Food and Drink
Posted by G. Raymond Leavold
16. Sep, 2011
I love whiskey. During this exceptionally wet winter that just now seems to be lifting, there was nothing better than coming in from the cold and taking a quick nip of internal warmth, but I cannot profess to being at all knowledgeable about whiskeys.
I mean, I’m not the type of vacant drinker who walks up to the bar and says: ‘I’ll have one whiskey, please’. I know my brand—it’s Jameson—but as lovely and delicious as I find a glass of Jamie, once I attended the whiskey-tasting night at Chez Regine on Russell Street, I realised that there’s a whole world of aroma and flavour within any given bottle of the lovely stuff. I also learned that the Irish stuff and Bourbon is whiskey, and pretty much everything else is whisky.
Chez Regine is a tiny little place that has an up-market feel to it. When I approached the entrance unshaven, wearing my cap, I was afraid that they wouldn’t let me in. The walls are appropriately lined with whisky bottles as though they’re trophies, and coupled with its narrow cosiness and soft lighting, Chez Regine has the feeling of a millionaire drunk’s library of alcohol.
They hold these whisky-tasting nights once every month or so where they offer different blends of a certain brand of whisky and have a guest speaker from the chosen distillery to talk shop. The night I was there the whisky for the tasting was from Bakery Hill, a Victorian distillery and we had Master-Distiller David Baker along.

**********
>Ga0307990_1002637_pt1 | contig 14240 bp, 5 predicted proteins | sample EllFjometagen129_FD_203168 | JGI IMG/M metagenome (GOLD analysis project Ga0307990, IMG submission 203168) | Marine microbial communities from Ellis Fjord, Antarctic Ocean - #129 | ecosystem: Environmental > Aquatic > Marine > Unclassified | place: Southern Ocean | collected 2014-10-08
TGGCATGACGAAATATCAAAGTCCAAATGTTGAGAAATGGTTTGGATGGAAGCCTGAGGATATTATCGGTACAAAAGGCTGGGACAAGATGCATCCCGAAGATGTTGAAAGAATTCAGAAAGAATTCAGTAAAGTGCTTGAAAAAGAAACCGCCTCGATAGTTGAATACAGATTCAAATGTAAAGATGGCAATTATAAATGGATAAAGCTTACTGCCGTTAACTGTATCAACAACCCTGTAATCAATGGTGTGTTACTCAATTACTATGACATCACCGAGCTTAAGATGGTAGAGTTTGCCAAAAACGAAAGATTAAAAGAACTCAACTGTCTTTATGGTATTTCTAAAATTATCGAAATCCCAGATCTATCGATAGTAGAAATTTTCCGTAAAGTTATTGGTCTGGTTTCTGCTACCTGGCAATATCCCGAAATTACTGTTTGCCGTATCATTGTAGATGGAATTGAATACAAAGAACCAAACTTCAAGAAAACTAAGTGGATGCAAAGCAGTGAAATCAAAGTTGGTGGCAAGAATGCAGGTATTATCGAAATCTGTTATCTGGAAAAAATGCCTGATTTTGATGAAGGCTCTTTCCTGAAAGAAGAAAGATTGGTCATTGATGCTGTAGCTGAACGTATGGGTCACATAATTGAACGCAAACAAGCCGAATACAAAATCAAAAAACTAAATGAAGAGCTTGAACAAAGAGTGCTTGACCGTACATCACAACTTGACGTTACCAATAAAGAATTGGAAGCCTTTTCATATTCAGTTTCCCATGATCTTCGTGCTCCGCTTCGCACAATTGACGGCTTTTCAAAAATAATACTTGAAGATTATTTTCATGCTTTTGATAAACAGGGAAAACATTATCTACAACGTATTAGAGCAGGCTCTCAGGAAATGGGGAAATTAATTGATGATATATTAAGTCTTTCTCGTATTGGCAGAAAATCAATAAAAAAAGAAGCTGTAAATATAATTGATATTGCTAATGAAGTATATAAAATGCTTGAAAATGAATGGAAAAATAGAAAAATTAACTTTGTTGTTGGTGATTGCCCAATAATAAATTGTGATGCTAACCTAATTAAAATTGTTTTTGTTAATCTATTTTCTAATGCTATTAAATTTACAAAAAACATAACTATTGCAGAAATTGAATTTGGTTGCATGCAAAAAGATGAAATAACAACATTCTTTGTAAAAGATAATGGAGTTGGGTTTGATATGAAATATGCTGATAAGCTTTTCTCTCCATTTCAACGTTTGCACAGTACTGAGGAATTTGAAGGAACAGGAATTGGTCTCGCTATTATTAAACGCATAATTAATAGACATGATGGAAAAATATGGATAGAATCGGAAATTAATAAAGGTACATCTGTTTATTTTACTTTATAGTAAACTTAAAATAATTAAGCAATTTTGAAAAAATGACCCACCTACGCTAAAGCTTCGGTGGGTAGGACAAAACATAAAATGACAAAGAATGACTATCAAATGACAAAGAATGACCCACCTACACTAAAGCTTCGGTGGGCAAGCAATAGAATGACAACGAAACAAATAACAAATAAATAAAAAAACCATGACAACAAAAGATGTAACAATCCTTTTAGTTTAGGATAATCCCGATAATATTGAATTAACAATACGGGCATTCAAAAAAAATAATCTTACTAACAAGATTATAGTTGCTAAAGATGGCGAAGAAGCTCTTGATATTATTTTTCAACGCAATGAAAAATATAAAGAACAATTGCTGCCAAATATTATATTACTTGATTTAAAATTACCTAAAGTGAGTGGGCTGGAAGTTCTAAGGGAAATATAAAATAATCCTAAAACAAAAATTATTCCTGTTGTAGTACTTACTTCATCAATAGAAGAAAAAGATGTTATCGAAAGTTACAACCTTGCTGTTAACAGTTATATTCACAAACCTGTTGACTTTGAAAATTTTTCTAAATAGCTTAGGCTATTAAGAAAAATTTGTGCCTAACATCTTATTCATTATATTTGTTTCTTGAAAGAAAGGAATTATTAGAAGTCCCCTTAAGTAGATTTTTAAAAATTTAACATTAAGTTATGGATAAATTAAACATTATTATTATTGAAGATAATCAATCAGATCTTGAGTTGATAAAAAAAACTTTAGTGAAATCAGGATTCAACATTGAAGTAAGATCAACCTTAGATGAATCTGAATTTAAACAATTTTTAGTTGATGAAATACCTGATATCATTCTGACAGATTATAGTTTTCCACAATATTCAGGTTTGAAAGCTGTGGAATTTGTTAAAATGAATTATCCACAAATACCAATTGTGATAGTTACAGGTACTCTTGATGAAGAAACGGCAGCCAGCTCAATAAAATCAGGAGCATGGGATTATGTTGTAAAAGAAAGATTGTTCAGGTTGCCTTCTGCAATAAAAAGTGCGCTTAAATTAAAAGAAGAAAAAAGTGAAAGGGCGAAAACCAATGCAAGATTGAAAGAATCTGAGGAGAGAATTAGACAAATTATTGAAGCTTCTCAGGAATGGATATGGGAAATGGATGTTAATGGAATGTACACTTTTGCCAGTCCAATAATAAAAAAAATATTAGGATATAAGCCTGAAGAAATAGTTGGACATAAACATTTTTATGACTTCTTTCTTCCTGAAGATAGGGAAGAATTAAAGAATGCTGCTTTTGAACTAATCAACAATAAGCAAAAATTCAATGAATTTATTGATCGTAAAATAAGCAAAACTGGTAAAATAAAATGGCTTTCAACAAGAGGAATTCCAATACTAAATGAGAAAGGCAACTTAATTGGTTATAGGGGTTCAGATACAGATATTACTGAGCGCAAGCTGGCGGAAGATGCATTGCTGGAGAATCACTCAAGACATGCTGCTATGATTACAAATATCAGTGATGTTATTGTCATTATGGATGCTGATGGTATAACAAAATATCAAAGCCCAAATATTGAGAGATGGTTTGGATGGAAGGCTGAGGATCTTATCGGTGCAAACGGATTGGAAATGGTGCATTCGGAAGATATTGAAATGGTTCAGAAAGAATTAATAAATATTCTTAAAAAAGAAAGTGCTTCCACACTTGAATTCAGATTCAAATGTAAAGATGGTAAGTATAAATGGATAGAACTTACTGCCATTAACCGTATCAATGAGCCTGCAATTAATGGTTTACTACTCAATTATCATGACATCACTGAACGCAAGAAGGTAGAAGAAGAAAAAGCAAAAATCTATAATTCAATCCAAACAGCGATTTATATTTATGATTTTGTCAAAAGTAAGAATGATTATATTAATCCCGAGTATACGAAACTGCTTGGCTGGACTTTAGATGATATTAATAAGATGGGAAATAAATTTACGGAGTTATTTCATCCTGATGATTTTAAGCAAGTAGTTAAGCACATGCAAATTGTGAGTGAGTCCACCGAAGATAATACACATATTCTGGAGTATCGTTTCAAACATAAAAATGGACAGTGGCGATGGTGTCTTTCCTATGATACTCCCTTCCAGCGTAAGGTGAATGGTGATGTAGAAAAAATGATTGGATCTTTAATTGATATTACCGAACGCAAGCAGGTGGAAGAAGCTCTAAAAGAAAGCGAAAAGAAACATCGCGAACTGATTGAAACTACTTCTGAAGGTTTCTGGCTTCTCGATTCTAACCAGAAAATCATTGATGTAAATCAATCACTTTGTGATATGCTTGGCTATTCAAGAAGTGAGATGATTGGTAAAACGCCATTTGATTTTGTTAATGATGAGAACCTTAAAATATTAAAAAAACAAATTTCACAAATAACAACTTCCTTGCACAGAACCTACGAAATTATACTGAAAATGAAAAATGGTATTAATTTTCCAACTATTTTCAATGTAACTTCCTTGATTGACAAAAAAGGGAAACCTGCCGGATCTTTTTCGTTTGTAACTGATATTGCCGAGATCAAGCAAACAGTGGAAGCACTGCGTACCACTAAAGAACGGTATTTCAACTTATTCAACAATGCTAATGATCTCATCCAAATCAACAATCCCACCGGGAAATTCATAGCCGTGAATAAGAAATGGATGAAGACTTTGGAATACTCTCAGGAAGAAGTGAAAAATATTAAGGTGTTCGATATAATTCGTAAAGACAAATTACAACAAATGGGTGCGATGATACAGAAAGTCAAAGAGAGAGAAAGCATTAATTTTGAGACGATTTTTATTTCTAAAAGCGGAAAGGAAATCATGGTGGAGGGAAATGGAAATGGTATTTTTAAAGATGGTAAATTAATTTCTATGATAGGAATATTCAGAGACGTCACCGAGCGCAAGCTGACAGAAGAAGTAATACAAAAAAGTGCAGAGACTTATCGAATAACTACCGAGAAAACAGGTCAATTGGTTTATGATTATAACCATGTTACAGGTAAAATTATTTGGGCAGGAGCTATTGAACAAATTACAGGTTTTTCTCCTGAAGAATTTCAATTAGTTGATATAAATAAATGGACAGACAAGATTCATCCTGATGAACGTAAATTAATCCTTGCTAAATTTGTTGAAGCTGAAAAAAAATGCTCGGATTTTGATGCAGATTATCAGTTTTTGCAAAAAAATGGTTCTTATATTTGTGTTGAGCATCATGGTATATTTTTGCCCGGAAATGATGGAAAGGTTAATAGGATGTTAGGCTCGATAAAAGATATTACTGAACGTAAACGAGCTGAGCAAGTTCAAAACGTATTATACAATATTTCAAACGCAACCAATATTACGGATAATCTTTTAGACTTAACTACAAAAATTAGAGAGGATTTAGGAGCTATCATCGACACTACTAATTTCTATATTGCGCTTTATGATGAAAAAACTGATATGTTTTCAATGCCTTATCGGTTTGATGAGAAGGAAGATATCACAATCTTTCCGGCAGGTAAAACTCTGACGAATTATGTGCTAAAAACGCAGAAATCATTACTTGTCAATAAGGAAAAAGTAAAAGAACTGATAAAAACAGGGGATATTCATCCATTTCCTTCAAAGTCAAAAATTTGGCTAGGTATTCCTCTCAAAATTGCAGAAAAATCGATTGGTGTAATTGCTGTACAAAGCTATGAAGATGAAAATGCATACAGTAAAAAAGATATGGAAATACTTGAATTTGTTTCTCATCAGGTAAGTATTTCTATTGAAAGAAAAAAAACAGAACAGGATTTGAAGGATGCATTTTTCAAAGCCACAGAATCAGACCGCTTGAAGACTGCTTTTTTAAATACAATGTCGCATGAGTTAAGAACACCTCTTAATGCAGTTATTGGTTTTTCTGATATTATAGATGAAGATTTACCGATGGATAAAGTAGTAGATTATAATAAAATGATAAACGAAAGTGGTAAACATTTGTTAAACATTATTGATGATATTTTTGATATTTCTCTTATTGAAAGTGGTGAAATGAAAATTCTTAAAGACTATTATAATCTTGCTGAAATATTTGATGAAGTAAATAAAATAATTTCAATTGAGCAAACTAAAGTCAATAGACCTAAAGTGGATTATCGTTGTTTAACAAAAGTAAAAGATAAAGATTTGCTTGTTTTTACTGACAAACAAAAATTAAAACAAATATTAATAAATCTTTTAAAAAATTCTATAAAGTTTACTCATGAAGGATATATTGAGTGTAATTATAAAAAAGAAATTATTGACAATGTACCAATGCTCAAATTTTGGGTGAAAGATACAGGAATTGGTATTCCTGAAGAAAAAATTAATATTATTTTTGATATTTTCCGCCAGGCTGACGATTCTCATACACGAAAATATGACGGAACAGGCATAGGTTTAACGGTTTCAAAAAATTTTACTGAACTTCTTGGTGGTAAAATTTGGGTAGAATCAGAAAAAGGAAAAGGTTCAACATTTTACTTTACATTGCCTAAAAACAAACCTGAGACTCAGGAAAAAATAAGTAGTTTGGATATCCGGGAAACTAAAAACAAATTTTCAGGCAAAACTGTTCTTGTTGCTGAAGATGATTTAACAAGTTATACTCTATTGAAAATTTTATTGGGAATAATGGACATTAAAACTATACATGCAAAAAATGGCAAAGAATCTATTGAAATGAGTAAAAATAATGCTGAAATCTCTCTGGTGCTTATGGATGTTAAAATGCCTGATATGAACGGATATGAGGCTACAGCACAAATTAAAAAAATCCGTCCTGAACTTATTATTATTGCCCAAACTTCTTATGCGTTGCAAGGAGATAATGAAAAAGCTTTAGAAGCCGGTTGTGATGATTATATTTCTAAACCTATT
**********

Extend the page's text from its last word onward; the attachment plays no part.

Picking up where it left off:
Baker, utterly engaging and excitable about his product, began his career as a chemistry teacher then moved on to distilling whisky, a real-life Walter White (if ever there was one) and he guided us through the process of making the whisky and the differences of each one we partook in.
We were given three different types of single malt whiskys to enjoy and here are some notes I made on each of them:
1. Classic Single Malt
This 8-year-old whisky was so goddamn smooth, with a sweet after-taste and a warmth to it that quickly spread throughout my entire body. The sweet-sharp smell of it was intoxicating.
Buzz-words: Aroma explosion!
2. Double Wood (heh)
As the name suggests, there was a woody taste to it and it was not as smooth as the Classic, but had a denser, fuller body. It’s interesting to note that 11 months prior to the Double Wood being bottled, it would have been identical to the Classic Single Malt.
Buzz-words: I got wood!
3. Peated Malt
As I started on the final glass, I could already feel that rising, joyful comfort of getting whisky-drunk and the Peated Malt was a great finisher. Packing a punch, with something musky in the aroma, the Peated Malt had a smokey flavour and was a little rough around the edges, but it had by far the most character of any of the whiskys on offer.
Buzz-words: Who cares? Whoo! Whisky-drunk!
I was so taken with the whisky I had tasted that I went back only a few nights later for another Bakery Hill Classic Malt and a Boiler Maker with fellow Milk Bar writer LS.
You should check Chez Regine out sometime. The bar-staff are friendly and passionate about what they do and they know their stuff when it comes to alcohol. You can bet that I’ll be heading back to ‘My Whisky Library’.
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